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New Films From Germany
Through January at
Like their peers throughout today’s pop-culture free-trade zone, German filmmakers strive to distinguish their wares from the box-office Godzillas bred in Hollywood. This year’s “New Films From Germany”—the 11th annual installment of the Goethe Institut-sponsored program—features a notable accomplishment: Manitou’s Shoe, the most commercially successful German film of all time. A cowboy-and-Indian spoof that doesn’t quite translate, it’s exotic in a very different way from the fest’s latest crop of films about that German cinematic perennial, the Red Army Faction (aka the Baader-Meinhof Gang). Many of these 10 features, including Sophiiiie! and Grill Point, use such international-art-cinema staples as digital video, handheld camera, and everyday situations. Yet such films as Tattoo and Home Truths challenge the Hollywood thriller on its own terms, if not its own turf.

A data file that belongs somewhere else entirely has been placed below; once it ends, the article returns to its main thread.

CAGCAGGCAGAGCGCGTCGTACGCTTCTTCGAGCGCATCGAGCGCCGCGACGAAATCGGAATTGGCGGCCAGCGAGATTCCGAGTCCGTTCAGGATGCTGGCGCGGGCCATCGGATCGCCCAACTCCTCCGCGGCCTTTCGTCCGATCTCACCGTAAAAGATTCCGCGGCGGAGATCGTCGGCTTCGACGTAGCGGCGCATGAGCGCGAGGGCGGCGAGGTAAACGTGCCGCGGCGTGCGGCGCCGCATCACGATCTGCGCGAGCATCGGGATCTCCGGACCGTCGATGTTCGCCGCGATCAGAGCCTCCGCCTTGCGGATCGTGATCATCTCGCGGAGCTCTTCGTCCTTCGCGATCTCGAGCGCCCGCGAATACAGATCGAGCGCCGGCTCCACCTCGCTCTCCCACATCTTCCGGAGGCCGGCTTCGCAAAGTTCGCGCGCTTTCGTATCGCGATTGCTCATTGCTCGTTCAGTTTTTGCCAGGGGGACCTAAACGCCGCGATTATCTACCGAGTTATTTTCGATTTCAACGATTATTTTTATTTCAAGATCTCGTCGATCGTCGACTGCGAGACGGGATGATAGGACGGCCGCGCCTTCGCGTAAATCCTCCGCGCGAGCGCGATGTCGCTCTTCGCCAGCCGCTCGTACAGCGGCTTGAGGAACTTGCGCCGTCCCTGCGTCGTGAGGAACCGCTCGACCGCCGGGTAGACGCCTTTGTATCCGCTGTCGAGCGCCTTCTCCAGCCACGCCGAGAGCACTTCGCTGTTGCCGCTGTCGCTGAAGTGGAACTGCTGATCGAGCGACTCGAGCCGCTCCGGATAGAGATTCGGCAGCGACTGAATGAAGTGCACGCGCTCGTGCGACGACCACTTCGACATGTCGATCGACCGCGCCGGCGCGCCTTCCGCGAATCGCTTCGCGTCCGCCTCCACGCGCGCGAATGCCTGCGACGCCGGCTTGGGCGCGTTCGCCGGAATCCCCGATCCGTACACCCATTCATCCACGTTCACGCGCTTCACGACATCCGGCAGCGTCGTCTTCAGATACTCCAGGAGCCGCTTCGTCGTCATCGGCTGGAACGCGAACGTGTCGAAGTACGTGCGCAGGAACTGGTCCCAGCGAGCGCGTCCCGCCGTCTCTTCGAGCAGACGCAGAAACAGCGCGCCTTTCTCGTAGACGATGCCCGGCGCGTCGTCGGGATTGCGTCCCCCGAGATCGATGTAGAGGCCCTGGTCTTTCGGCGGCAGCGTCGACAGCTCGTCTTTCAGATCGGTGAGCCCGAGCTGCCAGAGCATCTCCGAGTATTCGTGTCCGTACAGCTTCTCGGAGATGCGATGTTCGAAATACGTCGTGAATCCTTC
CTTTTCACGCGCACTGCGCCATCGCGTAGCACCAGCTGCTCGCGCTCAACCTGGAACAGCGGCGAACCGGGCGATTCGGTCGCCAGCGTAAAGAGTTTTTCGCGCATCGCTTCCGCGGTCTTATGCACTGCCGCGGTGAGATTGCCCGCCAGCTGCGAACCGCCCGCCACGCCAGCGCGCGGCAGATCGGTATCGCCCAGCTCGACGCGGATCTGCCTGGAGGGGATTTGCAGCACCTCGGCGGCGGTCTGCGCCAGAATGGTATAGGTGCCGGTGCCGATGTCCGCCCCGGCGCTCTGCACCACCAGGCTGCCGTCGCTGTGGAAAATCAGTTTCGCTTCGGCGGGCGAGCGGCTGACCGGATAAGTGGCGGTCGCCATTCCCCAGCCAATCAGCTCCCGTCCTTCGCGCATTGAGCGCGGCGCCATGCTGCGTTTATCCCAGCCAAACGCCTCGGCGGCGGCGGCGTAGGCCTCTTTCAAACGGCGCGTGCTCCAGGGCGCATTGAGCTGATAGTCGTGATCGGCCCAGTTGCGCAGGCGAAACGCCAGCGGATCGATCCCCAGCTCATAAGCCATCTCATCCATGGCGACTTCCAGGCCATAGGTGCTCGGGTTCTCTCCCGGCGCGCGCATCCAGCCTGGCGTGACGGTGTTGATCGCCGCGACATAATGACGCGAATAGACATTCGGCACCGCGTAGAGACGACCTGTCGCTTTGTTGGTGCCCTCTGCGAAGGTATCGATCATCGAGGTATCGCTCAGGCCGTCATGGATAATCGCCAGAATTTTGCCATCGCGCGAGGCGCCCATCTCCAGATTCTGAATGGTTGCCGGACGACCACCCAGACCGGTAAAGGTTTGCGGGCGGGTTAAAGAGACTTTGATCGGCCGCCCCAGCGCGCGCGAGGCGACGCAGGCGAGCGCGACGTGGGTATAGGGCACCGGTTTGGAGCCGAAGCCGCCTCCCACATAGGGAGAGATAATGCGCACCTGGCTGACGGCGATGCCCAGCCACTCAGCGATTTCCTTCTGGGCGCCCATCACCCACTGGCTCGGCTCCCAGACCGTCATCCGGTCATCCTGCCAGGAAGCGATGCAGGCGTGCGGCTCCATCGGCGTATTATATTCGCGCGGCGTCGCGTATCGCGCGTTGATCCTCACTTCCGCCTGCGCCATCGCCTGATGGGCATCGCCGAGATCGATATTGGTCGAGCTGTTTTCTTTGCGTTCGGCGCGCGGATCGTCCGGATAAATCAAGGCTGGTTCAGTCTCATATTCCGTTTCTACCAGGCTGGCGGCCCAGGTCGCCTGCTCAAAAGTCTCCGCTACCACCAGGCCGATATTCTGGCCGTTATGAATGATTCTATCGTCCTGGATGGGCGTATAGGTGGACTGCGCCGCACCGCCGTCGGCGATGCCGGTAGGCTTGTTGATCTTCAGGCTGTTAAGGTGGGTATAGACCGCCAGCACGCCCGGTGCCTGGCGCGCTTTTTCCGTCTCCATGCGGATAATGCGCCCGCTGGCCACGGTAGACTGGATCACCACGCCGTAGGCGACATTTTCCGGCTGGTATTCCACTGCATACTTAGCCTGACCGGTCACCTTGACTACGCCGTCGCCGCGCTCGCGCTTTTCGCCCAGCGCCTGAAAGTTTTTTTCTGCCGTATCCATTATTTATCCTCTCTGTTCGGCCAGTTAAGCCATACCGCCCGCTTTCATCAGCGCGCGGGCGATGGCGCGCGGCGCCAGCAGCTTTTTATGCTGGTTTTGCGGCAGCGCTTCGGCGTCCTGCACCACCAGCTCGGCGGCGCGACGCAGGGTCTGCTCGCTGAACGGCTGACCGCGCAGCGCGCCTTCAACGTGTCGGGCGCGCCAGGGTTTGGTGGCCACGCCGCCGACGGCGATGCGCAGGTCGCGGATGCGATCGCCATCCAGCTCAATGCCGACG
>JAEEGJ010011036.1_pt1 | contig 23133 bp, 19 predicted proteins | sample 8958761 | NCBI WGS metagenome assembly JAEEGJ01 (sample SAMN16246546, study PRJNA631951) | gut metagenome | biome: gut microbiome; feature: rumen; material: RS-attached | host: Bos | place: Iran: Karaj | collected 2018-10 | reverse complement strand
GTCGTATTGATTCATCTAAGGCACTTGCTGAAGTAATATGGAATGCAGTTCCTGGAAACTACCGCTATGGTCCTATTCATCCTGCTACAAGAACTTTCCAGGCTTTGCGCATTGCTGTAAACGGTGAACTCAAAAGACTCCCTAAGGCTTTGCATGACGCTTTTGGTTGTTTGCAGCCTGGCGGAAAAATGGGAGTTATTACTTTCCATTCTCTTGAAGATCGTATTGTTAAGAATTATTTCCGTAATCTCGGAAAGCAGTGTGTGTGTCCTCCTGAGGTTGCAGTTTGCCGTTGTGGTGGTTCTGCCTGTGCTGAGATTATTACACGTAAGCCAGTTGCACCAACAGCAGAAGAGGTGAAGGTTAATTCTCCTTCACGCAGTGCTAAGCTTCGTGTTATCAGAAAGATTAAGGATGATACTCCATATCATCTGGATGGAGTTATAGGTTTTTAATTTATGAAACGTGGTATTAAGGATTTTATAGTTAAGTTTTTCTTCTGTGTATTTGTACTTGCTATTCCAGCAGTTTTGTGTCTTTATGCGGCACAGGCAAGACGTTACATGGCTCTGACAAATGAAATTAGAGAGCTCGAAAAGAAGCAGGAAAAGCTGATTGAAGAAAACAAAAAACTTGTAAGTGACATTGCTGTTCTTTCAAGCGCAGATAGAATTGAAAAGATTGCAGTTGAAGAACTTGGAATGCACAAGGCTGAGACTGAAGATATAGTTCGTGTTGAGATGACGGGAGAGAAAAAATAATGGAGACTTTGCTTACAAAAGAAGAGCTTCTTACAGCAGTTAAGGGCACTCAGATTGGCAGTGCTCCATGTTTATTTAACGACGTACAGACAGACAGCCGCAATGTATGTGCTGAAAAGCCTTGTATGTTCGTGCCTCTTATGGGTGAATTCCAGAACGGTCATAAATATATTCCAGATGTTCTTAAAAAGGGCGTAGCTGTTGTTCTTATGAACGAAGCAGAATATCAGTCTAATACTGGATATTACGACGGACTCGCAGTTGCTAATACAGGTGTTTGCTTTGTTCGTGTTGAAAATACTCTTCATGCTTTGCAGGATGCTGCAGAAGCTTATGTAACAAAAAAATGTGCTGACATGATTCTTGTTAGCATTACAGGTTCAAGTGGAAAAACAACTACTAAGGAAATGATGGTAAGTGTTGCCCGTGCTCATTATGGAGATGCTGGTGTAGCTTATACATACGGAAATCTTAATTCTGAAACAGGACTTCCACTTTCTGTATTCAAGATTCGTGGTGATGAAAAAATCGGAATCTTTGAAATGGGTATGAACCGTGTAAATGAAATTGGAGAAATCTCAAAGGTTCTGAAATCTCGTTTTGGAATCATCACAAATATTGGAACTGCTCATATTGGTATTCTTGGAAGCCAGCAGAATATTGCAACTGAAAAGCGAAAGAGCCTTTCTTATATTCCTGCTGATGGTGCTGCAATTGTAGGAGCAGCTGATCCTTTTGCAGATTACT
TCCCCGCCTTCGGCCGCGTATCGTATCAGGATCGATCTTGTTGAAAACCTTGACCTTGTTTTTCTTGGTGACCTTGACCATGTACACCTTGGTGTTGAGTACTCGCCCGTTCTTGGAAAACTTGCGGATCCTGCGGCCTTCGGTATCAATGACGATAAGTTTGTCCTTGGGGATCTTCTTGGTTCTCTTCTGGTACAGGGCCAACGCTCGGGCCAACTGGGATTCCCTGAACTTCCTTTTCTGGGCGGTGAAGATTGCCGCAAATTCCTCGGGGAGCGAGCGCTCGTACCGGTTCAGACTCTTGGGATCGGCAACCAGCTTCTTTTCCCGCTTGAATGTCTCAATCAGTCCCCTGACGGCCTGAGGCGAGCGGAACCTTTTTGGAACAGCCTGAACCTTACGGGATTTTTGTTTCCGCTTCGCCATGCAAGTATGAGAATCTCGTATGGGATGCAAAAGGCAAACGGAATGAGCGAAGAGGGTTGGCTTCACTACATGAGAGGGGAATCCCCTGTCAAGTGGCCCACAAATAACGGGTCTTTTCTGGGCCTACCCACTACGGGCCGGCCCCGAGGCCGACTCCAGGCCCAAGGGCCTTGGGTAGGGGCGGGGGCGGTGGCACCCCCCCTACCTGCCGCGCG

Several of the movies commence as slice-of-life dramas, only to eventually admit a dramatic development or an exaggerated character. In School Trip (at 5:40 and 9:15 p.m. Jan. 17), a group of undersupervised German teenagers spends two weeks at a Polish beach resort, where sex and vodka combat the tedium. When their respective roommates hook up, disaffected Isa (Sophie Kempe) and immature, painfully inarticulate Ronny (Steven Sperling) tentatively bond. Director and co-writer Henner Winckler’s portrait of teenage aimlessness is creepily believable, and when it introduces a romantic rivalry that leads to serious conflict, the goal is not to alter the mood of adolescent ennui.
Much more action is packed into a single night when the heroine of Sophiiiie! (at 1:30 and 6:30 p.m. Jan. 19) goes on a rampage, unable to accept her pregnancy. Taking her boyfriend’s motorcycle, Sophie (Katharina Schuettler) heads into the Hamburg night, where she encounters a few nice guys—notably a Palestinian taxi driver and a young movie-theater manager—and a lot of jackals. Sophie downs potentially fatal quantities of liquor while visiting scuzzy bars and upscale brothels, fighting off not one but two guys who try to force her to provide blowjobs. Finally, she telephones someone at random in a bid for sympathy, only to be told that she’s what’s wrong with Germany today. If not exactly believable, writer-director Michael Hofmann’s perverse romp is nonetheless compelling, thanks in large part to Schuettler’s bravura performance, a star-making meltdown akin to Samantha Morton’s in Under the Skin.